Sometimes, no matter how exceptionally you do, a software development project fails. And even if you apply the best practices in this area. Whether you are customer or supplier, a fixed-price contract most likely sends you on the highway to failure.
Customers need effective and user-friendly software. Suppliers want to build it. But in most cases they both fail. There are many factors causing this failure, but one of the main root causes is the contract – an interface between the customer and the supplier. Everything starts there, and at the end of the day it is the contract that is evaluated. Let’s take a closer look at what is the evil of fixed-all contracts that we sign nowadays and what is the way out.
Most software development projects fail
The alarming fact is that the success-probability of Software Development (SWD) projects is pretty lousy. It is about 37% according to the Standish Group [Chaos report 2010]. Does it mean that IT guys are silly or not competent? No, the problem is that we use inappropriate tools and methods for building software. Most customers and suppliers approach software development the same way as making products (houses, cars, phones). But the fact of the matter is that it is not the same.
As you can see in the picture above, chances of repeatability and reuse of knowledge while designing custom software is much lower as compared to building a car. Approaching them similarly would be like making the Apollo program, comprising of research and brand new technologies, in the Waterfall way – describe, design, build just one rocket for the first time and on the release date launch its crew to the orbit. I am convinced this has all possibilities of being a disaster. It was the 11th Apollo mission which finally landed on the moon with the people onboard. Imagine how many millions try-fail-learn loops needed to be done with the module prototypes and subsystems before they eventually succeeded. Success in these creative/innovative industries, where SWD belongs, requires quick learn-adapt loops in order to build something as complex as a software based on customer needs. The problem is that we approach it like it was predictable. We try to fix everything inside the contract in the moment when we actually miss critical knowledge.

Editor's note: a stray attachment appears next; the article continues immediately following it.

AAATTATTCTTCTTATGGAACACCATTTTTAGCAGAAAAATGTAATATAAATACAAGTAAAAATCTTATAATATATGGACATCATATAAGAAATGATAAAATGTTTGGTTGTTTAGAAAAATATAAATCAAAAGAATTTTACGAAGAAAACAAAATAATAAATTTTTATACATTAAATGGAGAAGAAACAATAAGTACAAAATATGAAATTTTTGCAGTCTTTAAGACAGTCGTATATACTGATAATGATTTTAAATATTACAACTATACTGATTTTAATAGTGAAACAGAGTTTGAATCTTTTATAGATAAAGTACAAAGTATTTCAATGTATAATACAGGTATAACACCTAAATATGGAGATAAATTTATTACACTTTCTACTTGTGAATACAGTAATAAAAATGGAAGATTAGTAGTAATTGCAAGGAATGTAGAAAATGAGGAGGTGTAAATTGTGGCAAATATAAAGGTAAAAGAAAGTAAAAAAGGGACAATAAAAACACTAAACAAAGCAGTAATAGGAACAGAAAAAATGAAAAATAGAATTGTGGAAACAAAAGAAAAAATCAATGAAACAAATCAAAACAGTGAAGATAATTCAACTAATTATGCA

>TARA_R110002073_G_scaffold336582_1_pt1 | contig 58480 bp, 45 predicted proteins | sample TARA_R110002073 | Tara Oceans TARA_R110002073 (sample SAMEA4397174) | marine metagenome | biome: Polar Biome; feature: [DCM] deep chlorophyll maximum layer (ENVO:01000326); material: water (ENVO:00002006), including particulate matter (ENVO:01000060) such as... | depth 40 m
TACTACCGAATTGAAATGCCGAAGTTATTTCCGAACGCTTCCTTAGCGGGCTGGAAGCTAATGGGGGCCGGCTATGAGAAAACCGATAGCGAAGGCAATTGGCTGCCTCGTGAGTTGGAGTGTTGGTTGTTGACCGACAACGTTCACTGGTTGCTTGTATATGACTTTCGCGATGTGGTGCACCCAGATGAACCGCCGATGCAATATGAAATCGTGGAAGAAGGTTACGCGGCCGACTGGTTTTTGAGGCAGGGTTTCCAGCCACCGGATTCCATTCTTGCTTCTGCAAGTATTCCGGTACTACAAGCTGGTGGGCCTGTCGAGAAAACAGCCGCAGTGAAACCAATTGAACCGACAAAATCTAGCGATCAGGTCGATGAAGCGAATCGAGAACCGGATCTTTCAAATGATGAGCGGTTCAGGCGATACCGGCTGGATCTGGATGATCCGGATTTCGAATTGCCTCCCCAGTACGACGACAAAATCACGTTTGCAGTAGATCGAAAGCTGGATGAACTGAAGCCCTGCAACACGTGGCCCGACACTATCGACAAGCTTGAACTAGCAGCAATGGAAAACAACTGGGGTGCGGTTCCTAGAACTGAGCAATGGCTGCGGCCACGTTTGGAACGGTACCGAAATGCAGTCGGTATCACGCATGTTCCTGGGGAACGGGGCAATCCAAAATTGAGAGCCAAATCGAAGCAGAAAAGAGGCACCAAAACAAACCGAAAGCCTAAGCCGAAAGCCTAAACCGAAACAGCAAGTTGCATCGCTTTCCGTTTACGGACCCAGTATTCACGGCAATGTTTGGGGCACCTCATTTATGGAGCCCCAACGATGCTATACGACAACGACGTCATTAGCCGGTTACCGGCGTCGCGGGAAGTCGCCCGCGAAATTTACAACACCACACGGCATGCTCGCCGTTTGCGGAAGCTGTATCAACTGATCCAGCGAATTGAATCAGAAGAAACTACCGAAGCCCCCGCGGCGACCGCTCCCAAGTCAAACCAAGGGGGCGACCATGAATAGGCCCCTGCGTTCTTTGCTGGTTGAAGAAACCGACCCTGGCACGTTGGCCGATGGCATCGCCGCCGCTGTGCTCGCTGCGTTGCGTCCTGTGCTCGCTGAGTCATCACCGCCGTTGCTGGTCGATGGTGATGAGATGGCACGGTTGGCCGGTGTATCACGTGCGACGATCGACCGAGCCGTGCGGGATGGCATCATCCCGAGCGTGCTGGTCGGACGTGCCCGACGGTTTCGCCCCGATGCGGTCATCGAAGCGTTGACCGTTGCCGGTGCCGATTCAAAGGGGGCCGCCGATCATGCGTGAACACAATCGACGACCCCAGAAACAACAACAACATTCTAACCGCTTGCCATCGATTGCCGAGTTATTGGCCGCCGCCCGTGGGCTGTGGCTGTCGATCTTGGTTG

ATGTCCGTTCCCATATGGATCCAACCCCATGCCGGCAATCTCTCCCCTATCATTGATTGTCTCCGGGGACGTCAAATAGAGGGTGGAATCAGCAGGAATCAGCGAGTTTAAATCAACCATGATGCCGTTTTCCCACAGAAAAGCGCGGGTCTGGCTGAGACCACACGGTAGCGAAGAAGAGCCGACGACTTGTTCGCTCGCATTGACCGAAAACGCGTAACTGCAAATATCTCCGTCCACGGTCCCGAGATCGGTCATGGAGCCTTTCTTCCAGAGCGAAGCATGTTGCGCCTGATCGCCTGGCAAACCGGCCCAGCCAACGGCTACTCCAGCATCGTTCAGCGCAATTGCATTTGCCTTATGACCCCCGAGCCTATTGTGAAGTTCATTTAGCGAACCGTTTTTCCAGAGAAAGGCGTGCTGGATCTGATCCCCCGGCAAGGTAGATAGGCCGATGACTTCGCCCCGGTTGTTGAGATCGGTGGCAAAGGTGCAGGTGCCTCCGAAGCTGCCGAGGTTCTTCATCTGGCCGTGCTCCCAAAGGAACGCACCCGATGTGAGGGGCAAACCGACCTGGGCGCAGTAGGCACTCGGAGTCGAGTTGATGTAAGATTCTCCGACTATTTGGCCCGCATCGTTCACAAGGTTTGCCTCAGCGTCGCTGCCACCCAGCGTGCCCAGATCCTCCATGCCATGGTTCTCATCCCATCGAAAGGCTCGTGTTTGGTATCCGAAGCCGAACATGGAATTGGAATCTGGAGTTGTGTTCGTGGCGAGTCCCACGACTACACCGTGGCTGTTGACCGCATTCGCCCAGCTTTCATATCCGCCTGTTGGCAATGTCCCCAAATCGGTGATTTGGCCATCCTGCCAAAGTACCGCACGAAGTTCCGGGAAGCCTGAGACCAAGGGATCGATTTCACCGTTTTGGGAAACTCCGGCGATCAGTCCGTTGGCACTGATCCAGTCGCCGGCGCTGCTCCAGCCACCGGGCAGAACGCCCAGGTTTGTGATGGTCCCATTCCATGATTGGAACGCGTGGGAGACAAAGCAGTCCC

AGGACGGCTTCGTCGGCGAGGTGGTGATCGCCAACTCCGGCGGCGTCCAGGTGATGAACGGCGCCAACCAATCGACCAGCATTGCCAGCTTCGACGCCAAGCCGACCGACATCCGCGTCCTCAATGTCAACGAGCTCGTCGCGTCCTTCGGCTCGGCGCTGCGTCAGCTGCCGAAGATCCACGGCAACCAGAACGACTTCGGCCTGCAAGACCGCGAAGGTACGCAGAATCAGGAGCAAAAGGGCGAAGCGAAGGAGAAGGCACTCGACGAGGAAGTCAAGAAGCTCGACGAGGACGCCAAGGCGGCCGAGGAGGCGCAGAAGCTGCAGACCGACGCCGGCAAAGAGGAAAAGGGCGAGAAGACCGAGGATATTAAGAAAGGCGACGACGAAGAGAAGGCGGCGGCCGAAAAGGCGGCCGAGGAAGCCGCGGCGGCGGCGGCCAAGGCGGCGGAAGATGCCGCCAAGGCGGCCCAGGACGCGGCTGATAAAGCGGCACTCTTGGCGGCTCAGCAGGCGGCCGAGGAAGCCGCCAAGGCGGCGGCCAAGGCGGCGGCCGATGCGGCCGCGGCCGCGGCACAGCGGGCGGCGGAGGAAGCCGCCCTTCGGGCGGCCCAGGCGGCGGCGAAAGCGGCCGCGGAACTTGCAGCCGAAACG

House of your dreams
Needless to say, it is very difficult to define these customer requirements. And often these really critical requirements are even missing. If I ask people “Imagine your dream house… everything is possible… what would you like to have in it?” I usually get answers like a swimming pool, a big television, self-cleaning, big living room, etc. But no one says roof, walls or windows! Have you ever wondered why? Because it is obvious that every house has those. Each architect should know it right? And now imagine a customer refusing to accept software because it is obvious that each banking system must also take care of invoicing which was not mentioned in the requirements. Business analyst should have known that…
Mary had a little lamb
And that is not all. Let’s pretend for a while that we are able to define all the requirements for the software. Next obstacle is we simply cannot understand them without ambiguities. Do you know the “Mary had a little lamb” rhyme? If we take it out of context – which requirements usually are – what does this sentence actually mean?
- Did Mary take care of her pet lamb?
- Did she eat a whole little lamb?
- Did she eat a small portion of lamb?
- Did she give birth to a lamb?
- Did she have a sex with a lamb?
- Did she trick a naive individual of no consequence?
As you can see, the requirement sentence can be interpreted in many different ways. Even the ones you would never believe. Imagine thousands of sentences written inside a requirement specification document. Does a reader see the same resulting software system as the requirements writer?
Why fixed-all contracts then?
So if we…
- need to apply learn/adapt loops that change functionality during software creation
- cannot define clear requirements upfront